The passage of the Farm Bill is also expected to have ramifications in the sale of CBD products, which until now has had to largely survive without common financial infrastructures like bank loans and credit card services, said attorney Jonathan Miller, an expert on hemp law in Kentucky.
Hemp, which is closely related to marijuana but has no psychoactive effect, has been classified as a controlled substance under federal law for decades. The Farm Bill removes this designation and reclassifies hemp as an agricultural product, legally distancing hemp from pot, which is still illegal to grow in most states.
Hemp law reforms were never directly mentioned during the signing ceremony.
Tennesseans have been able to farm hemp for five years through a closely monitored government pilot program, and the new law doesn’t change that. William Freeman, a spokesman for the Tennessee Department of Agriculture, said anyone who wants to grow hemp is still required to be licensed by the state, but that licensed farmers will now be allowed to take their harvest across state lines. This provides hemp farmers and processors with “new options and increased markets.”
President Donald Trump signed Congress’ omnibus Farm Bill into law on Thursday, legalizing hemp at the federal level in a move that will surely bolster Tennessee’s burgeoning hemp and CBD industry.
“That would be ginormous,” said Billy Wall, who farms 70 acres of hemp in Franklin and owns a hemp processing lab in Murfreesboro. “It would finally put us on equal footing with regular farmers. It would be huge for all of us.”
Trump called the Farm Bill a “tremendous victory for the American farmer” during a scattershot signing ceremony during which the president boasted about recent bipartisan criminal justice reform legislation, called former FBI Director James Comey a “liar” and attacked Democrats for their objection to his proposed border wall.
Miller said that most banks and credit card companies have avoided the industry altogether because the legal status of hemp has been in flux for years. Large retailers like Wal-Mart and Target have also waited on the sidelines, interested in selling hemp products but unwilling to take the risk, he said.
Hemp can either be grown as fiber, generally used to make clothing, rope and building materials, or to be harvested for its cannabidiol, or CBD, which is advertised as having broad but often unverified health benefits. Tennessee’s CBD market has exploded in recent years, and CBD oils, lotions and food can now be found for sale in dispensary-like stores throughout the state.
First, as noted above, hemp cannot contain more than 0.3 percent THC, per section 10113 of the Farm Bill. Any cannabis plant that contains more than 0.3 percent THC would be considered non-hemp cannabis—or marijuana—under federal law and would thus face no legal protection under this new legislation.
McConnell understood much about this issue. First, he knows hemp doesn’t get you high and that the drug war debate that swept up hemp was politically motivated, rather than policy-oriented. Second, Kentucky—the leader’s home state—is one of the best places to cultivate hemp in the world, and pre-prohibition the state had a robust hemp sector. Third, the grassroots interest in this issue was growing in Kentucky, and McConnell knows that his role as Senate Majority Leader hangs in the balance in 2020, as does his Senate seat as he faces re-election that same year. McConnell emerges from the Farm Bill as a hemp hero, but advocates should be hesitant to label him a cannabis champion; Leader McConnell remains a staunch opponent of marijuana reform and his role in the Senate could be the roadblock of Democratic-passed legislation in the 116 th Congress.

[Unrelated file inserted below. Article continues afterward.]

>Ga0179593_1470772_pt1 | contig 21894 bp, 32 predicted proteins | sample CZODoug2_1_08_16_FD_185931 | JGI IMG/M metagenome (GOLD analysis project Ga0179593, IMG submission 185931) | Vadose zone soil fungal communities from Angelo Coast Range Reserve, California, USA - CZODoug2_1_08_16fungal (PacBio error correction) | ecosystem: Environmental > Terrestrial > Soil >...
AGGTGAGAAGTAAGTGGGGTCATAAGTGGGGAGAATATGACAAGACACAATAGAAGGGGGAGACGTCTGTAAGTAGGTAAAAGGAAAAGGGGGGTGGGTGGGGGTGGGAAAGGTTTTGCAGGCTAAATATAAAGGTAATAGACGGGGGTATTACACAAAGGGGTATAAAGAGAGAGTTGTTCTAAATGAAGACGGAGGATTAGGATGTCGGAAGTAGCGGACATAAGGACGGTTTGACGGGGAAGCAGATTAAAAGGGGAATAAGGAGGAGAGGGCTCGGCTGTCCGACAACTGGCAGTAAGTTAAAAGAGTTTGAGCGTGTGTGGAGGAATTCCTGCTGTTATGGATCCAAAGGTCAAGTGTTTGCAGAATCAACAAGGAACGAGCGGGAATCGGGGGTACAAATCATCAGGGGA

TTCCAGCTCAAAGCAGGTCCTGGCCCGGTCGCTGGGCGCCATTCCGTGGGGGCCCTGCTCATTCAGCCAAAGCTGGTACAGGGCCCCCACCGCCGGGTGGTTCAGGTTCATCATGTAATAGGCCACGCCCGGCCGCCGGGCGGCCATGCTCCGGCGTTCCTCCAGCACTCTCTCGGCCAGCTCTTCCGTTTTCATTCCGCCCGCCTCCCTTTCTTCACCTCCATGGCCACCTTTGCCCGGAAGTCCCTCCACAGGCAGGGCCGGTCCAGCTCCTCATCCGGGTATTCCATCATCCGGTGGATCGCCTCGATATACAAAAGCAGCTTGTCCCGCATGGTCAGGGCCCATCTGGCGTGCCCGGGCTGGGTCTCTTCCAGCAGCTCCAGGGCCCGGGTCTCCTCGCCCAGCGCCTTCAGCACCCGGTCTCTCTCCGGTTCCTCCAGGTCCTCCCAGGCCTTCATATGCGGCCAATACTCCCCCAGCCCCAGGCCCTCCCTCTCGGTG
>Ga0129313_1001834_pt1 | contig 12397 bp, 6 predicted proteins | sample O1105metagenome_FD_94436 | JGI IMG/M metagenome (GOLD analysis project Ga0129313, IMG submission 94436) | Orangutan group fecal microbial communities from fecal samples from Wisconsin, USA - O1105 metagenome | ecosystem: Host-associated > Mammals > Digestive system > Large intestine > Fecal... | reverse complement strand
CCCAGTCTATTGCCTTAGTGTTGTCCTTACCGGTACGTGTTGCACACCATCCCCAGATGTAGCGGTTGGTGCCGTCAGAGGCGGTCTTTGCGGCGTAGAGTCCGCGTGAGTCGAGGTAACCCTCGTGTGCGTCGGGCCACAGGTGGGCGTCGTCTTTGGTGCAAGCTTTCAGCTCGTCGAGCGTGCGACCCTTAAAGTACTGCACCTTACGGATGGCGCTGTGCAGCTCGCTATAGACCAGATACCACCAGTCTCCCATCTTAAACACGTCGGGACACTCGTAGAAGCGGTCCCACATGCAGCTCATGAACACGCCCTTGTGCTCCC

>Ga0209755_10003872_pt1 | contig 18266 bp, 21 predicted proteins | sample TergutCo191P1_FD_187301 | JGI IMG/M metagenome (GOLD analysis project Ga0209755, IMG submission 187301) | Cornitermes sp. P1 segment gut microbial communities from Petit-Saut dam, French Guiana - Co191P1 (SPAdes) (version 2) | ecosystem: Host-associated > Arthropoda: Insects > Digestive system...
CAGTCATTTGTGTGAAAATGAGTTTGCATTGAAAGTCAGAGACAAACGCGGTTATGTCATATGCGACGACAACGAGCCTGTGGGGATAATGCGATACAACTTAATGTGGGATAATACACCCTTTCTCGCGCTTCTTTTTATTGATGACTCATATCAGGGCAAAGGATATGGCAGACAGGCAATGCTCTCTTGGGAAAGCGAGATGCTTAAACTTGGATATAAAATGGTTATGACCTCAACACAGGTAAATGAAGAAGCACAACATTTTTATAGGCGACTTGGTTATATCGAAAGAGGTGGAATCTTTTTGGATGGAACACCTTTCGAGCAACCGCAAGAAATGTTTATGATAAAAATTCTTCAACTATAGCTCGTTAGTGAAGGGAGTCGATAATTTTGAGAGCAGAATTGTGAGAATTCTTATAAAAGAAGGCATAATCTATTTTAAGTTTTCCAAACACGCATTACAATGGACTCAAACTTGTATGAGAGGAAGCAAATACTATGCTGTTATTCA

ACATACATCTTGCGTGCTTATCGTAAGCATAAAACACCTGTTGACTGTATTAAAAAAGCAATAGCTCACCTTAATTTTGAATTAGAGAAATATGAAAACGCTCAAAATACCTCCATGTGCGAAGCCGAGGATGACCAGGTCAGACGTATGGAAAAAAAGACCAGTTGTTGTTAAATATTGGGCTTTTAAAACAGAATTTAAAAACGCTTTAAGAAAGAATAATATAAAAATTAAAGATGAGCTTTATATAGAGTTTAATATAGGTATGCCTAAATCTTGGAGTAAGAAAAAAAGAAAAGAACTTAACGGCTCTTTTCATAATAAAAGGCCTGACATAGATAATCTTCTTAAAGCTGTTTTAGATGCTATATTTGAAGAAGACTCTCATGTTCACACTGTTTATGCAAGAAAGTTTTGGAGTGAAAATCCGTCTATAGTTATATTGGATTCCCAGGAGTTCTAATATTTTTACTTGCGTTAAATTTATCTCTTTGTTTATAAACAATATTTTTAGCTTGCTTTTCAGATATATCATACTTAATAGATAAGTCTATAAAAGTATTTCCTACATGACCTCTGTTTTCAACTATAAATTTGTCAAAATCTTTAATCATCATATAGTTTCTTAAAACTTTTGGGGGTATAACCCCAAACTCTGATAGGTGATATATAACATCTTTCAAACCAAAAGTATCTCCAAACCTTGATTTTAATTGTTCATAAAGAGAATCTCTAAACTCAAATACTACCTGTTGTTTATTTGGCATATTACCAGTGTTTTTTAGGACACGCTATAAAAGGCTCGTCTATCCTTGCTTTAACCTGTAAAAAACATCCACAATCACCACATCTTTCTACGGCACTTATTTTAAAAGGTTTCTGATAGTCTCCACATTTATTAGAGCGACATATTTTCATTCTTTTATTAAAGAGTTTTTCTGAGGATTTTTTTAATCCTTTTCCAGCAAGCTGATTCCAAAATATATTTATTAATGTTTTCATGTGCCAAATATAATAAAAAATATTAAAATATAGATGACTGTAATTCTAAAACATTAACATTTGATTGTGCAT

Why the CARERS Act is so significant for marijuana policy reform
One big myth that exists about the Farm Bill is that cannabidiol (CBD)—a non-intoxicating compound found in cannabis—is legalized. It is true that section 12619 of the Farm Bill removes hemp-derived products from its Schedule I status under the Controlled Substances Act, but the legislation does not legalize CBD generally. As I have noted elsewhere on this blog CBD generally remains a Schedule I substance under federal law. The Farm Bill—and an unrelated, recent action by the Department of Justice—creates exceptions to this Schedule I status in certain situations. The Farm Bill ensures that any cannabinoid—a set of chemical compounds found in the cannabis plant—that is derived from hemp will be legal, if and only if that hemp is produced in a manner consistent with the Farm Bill, associated federal regulations, association state regulations, and by a licensed grower. All other cannabinoids, produced in any other setting, remain a Schedule I substance under federal law and are thus illegal. (The one exception is pharmaceutical-grade CBD products that have been approved by FDA, which currently includes one drug: GW Pharmaceutical’s Epidiolex.)
Deputy Director – Center for Effective Public Management
Many advocates applaud Leader McConnell for his stewardship of these hemp provisions into the Farm Bill and his leadership on the legislation overall. That assessment is accurate. Without Mr. McConnell’s efforts, the hemp provisions would never had found their way into the legislation initially. And although his position as Senate leader gave him tremendous institutional influence over the legislation, he went a step further by appointing himself to the conference committee that would bring the House and Senate together to agree on a final version.